Although the Affordable Care Act has improved access to care, there still needs to be a concerted effort to increase representation in cancer research, too. Although the FDA requires reporting of race and ethnicity in clinical trials and the NIH mandates race reporting in NIH-funded research, industry-funded trials don’t have those same requirements. In her presentation, Tsai highlighted several other trials looking at race, ethnicity, and outcomes. One such study looked at individuals enrolled in clinical trials. Analysis showed an increasing risk of death with increasing socioeconomic deprivation. The patients were mostly older, male, and Black, and they were either Medicaid patients or had no primary insurance.

“Basically, what a lot of the studies showed is that what we call guideline-based care isn’t doing enough to alleviate disparities,” Tsai says. “Existing systems perpetuate disparities. And that’s very bad for patients and for the future of precision medicine. About 90% of genomic data is from those of European ancestry, so we aren’t getting to the basic biology of racial subgroups.”

Plus, the issue of structural racism can’t be ignored, and encompassing issues of poverty and access need to be overcome. “We are making incredible strides in cancer and the technology is advancing rapidly, but there is a legitimate concern that all these advances are only going to be available in academic centers,” Tsai comments. “We need to actively work together to make sure that under-resourced populations aren’t left behind.”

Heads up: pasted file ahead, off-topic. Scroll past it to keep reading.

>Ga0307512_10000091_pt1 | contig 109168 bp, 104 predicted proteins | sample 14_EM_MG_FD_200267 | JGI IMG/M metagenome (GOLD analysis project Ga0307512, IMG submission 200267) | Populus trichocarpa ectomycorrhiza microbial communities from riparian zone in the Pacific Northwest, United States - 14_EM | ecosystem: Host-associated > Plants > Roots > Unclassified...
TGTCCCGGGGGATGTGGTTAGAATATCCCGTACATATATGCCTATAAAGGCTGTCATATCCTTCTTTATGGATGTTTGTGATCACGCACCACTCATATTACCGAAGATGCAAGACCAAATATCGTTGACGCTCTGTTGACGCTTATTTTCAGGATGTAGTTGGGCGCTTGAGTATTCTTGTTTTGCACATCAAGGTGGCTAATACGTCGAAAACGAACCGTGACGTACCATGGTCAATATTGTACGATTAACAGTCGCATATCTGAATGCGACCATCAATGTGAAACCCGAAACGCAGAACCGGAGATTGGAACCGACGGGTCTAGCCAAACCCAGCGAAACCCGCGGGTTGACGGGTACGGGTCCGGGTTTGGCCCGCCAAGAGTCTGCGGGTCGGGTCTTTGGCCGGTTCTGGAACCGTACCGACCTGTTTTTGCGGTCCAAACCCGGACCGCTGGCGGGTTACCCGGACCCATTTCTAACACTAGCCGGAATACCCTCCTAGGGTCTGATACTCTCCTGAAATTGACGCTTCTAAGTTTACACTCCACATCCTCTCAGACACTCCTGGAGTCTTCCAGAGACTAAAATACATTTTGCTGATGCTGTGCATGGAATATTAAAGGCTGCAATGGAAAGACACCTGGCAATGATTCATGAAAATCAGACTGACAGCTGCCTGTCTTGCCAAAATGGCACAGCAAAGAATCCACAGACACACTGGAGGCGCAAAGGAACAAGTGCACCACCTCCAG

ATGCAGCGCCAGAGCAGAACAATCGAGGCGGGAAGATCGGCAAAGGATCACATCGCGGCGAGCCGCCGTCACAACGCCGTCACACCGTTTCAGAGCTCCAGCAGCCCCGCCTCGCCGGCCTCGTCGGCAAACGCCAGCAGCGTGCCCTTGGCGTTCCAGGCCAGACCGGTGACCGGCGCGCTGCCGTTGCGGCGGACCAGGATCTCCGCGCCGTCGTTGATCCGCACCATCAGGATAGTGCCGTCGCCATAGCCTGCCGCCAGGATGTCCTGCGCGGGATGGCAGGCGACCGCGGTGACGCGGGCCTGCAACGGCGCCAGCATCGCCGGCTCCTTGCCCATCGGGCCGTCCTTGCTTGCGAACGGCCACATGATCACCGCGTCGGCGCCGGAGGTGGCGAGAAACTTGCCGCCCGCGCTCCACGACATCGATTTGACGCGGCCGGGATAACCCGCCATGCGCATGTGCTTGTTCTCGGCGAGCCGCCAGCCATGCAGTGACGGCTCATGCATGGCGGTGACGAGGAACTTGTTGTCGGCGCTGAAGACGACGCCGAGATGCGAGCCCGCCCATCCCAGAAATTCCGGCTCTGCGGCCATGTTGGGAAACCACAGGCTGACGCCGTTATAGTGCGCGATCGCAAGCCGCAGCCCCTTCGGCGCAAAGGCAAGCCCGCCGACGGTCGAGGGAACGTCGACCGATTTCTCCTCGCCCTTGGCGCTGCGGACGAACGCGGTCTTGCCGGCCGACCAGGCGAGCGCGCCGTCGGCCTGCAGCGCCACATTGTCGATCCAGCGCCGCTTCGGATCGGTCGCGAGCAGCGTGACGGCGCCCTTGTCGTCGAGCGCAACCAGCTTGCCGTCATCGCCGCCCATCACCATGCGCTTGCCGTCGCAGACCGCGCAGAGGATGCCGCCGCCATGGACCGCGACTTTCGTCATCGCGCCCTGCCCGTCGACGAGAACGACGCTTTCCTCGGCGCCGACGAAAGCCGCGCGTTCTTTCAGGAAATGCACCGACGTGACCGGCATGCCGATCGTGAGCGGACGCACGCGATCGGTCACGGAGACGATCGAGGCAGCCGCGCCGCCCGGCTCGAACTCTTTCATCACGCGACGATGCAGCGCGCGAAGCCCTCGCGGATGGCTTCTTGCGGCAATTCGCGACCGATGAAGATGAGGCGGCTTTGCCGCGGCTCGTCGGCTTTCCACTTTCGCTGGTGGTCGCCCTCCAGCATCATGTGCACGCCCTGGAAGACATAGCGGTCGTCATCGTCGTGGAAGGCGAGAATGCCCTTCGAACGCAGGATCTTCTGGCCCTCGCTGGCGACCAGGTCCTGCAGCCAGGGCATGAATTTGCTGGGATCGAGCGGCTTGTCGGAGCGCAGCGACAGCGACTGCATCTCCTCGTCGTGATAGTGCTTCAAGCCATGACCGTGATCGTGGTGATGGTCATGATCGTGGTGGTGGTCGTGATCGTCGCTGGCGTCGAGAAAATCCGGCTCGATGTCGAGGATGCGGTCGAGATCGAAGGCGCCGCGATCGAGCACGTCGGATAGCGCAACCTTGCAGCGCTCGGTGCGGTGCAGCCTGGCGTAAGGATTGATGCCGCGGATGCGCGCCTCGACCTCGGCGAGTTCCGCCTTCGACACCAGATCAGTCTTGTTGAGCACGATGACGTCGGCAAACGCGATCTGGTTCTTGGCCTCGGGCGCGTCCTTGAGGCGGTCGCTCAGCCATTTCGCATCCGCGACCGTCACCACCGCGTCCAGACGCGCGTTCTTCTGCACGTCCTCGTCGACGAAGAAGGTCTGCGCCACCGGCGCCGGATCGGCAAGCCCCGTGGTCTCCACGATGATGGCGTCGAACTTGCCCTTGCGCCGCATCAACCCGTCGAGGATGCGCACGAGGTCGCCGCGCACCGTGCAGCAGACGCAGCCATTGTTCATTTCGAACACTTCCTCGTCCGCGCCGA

Although centralization and standardization are important, those strategies aren’t sufficient to make a dent in disparities. “We need to engage communities authentically and develop new ways to bring care to patients,” she says. “That includes expanding diversity in medical education and building more trust between providers and patients.”

Although the issues seem somewhat insurmountable, Tsai is hopeful. And realistic. “I’m a surgeon and I know that recovering from pancreatic cancer surgery, or lots of other types of surgery, can be tough,” she says. “I know the most important thing I can do is to try to get to know my patients. I ask things today about home life and transportation and other things that maybe 10 years ago I wouldn’t ask. But that needs to go beyond the clinic visit. Hospitals and providers need to engage community members. We need to build relationships if we are going to get meaningful change in disparities and finally master these issues.”


Back To Top